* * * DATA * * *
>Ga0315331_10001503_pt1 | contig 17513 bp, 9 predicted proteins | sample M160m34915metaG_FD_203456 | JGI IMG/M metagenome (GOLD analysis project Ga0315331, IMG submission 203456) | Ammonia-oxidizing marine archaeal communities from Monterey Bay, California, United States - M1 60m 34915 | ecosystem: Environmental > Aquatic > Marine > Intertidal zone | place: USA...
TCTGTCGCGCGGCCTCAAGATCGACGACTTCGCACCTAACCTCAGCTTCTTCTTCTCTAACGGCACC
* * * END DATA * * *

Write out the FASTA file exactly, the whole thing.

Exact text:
>Ga0315331_10001503_pt1 | contig 17513 bp, 9 predicted proteins | sample M160m34915metaG_FD_203456 | JGI IMG/M metagenome (GOLD analysis project Ga0315331, IMG submission 203456) | Ammonia-oxidizing marine archaeal communities from Monterey Bay, California, United States - M1 60m 34915 | ecosystem: Environmental > Aquatic > Marine > Intertidal zone | place: USA...
TCTGTCGCGCGGCCTCAAGATCGACGACTTCGCACCTAACCTCAGCTTCTTCTTCTCTAACGGCACC